Stigma, sex and AIDS by Barbara Centurier-Harris

Stigma, sex and AIDS by Barbara Centurier-Harris

Experts working on HIV and Aids agree that stigma is one of the main drivers of the pandemic. What does that mean?
Here are some facts:
• Many people who suspect that they might be HIV positive do not get tested for HIV (only 15% of those infected know that they are HIV positive – and those who don’t know cannot get help, and they can pass it on unknowingly – to partners, to babies);
• Many of those who do get tested never collect their results;
• People who have become ill with Aids and need treatment do not get it because they are scared that someone may realise that they are HIV positive (those who do get antiretroviral treatment have very low viral loads which means that they feel healthy, but are also less infectious. Hence the more people with Aids who get treated the fewer people become infected); or they only go for treatment once they are very sick and it is too late;
• Children orphaned through Aids do not claim support due to them because they don’t want to be known as Aids orphans.
The reason for all of this is that people are afraid that if they are labelled with HIV/Aids, they will be regarded as tainted in some way, as immoral, or irresponsible or anything that denotes that they don’t belong. Because that is what stigma is – a label that says ‘you are different, you’re not one of us.’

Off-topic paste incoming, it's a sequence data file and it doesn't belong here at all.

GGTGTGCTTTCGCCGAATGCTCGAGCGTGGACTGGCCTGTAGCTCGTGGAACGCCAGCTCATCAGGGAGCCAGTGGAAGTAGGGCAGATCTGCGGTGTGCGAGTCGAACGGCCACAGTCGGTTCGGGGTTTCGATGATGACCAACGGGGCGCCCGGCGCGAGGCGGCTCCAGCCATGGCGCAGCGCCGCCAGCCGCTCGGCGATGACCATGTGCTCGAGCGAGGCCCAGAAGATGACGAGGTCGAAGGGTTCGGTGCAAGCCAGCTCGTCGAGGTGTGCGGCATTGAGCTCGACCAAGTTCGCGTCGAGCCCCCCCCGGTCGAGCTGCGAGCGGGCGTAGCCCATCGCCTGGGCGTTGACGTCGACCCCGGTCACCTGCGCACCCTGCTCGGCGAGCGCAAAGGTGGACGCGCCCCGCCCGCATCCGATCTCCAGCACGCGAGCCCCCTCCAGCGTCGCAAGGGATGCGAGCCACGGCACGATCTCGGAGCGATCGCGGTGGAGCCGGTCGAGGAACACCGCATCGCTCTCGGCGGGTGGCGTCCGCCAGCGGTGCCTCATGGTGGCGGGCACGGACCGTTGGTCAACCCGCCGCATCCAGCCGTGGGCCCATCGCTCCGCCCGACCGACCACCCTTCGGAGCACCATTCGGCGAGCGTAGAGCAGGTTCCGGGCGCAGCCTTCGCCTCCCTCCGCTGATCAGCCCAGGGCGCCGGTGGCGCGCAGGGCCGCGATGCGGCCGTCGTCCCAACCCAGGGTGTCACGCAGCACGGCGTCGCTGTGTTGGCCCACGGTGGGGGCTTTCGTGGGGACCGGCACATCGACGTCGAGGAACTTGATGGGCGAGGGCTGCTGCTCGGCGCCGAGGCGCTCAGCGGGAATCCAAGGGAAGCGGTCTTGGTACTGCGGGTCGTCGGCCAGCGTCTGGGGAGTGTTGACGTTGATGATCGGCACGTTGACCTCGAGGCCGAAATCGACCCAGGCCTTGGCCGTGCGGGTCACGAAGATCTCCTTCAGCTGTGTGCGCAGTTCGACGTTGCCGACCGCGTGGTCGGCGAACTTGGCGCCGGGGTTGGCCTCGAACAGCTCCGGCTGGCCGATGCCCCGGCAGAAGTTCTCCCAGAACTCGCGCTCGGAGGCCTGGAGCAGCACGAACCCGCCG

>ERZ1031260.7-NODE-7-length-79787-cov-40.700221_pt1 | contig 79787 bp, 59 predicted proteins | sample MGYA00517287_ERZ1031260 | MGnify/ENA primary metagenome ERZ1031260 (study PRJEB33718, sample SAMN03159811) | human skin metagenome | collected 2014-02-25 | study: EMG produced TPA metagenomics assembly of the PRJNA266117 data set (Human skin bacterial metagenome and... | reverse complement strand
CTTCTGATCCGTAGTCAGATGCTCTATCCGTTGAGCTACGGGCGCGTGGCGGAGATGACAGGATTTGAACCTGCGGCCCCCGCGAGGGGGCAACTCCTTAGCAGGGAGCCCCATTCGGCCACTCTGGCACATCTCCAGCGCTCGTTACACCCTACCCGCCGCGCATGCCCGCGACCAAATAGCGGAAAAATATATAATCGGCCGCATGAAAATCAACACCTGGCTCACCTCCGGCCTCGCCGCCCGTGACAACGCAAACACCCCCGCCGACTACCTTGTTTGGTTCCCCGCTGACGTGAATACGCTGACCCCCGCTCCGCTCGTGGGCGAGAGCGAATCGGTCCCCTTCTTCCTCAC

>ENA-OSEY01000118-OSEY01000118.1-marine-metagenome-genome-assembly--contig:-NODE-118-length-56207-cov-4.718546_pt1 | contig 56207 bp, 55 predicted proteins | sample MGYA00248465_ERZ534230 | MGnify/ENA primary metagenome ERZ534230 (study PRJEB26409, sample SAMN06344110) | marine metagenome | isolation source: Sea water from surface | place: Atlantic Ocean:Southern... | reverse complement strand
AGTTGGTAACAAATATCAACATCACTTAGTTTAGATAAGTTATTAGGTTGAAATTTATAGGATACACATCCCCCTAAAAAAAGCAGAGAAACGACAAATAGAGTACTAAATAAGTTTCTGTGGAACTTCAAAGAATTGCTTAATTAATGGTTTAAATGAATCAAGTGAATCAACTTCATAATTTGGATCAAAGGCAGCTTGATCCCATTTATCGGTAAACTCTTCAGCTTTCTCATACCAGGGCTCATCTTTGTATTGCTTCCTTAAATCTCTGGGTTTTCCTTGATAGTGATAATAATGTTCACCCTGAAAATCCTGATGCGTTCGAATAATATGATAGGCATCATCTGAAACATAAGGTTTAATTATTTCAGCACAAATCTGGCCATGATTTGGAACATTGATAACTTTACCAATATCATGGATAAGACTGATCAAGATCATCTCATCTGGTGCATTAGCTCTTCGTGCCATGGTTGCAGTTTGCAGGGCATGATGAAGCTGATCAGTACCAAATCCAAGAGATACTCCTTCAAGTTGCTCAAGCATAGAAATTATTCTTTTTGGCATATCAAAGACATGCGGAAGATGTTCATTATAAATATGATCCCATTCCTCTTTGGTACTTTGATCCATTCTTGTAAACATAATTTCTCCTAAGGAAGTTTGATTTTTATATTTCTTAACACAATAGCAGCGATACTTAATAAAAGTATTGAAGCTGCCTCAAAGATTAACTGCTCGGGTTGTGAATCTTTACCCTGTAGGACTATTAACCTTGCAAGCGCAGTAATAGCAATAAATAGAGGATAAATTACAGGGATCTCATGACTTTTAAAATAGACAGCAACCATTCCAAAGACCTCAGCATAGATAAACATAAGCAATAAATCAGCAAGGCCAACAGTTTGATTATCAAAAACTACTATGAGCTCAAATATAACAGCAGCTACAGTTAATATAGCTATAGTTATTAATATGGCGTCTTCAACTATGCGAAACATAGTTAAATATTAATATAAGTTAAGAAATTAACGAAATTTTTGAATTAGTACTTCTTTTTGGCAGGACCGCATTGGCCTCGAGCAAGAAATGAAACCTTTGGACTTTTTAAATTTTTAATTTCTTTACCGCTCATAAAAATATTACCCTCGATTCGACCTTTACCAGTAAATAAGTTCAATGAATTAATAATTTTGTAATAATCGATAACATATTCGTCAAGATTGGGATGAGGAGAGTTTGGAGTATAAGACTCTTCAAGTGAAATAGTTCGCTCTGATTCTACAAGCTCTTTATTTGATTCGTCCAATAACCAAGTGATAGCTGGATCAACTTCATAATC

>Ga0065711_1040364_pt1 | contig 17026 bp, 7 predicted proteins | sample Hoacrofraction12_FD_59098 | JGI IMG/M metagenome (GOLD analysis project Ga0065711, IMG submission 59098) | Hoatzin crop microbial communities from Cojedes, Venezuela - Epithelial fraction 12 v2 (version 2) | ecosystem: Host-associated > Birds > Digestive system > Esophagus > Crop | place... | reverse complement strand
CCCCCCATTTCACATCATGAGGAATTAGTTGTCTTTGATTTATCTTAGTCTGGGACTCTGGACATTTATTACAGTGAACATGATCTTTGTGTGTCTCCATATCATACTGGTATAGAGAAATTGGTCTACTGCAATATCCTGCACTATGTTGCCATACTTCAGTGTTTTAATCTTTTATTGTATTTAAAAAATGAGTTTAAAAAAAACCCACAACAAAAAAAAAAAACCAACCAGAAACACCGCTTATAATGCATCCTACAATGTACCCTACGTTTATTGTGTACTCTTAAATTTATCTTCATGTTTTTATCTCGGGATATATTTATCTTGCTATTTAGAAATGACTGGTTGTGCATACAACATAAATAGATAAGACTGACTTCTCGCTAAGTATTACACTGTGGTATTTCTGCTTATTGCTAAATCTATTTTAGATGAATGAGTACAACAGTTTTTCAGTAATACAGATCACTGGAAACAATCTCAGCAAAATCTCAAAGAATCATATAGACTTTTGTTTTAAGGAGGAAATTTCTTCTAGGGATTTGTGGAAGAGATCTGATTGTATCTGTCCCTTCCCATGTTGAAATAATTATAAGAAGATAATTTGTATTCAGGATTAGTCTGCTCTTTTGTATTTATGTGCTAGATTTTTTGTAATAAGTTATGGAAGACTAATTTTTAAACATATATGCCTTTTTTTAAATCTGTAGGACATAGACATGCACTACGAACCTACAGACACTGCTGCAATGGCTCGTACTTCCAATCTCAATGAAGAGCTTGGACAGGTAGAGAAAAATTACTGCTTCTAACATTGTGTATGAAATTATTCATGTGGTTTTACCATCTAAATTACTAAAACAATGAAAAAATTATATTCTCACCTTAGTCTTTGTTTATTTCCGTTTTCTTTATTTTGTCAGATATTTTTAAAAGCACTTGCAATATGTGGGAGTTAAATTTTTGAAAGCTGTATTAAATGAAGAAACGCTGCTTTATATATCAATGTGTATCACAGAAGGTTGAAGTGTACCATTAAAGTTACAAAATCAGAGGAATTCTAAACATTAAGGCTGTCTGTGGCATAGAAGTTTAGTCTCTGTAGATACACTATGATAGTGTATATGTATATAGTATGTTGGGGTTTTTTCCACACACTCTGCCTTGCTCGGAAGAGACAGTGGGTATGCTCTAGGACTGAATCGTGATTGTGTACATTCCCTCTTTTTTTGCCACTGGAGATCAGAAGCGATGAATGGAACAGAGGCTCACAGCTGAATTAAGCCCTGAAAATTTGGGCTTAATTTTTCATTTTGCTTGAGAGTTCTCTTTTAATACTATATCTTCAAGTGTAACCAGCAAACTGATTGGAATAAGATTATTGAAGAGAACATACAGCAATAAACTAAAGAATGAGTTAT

Aids stigma is very complex and many factors come into it. I want to highlight just one of the main factors: Aids is stigmatised because it is linked to sex. The HI Virus is sexually transmitted in most cases. And sex is a tricky thing. We don’t know how to talk about it, especially in the church. So a lot of the time we don’t. And when we do very often it is in a way that connects sex with sin. We give warnings, we teach what not to do or how not to be. But most of the time we just say nothing about sex, or about Aids. And this silence does say a lot.
So how can we find a more helpful way? Some time ago I came across a slogan. Life – it said – is sexually transmitted. Wow! I like that. Life is sexually transmitted. We know that of course, but saying it says something different from what we usually say. ‘Sexually transmitted’ is not a dirty word. It is what gives life. That is where we all come from. An incredible gift. Something to celebrate. Yes, in some cases sex may pass on a deadly virus and we need to speak about that too. But maybe this is a helpful way to start that conversation.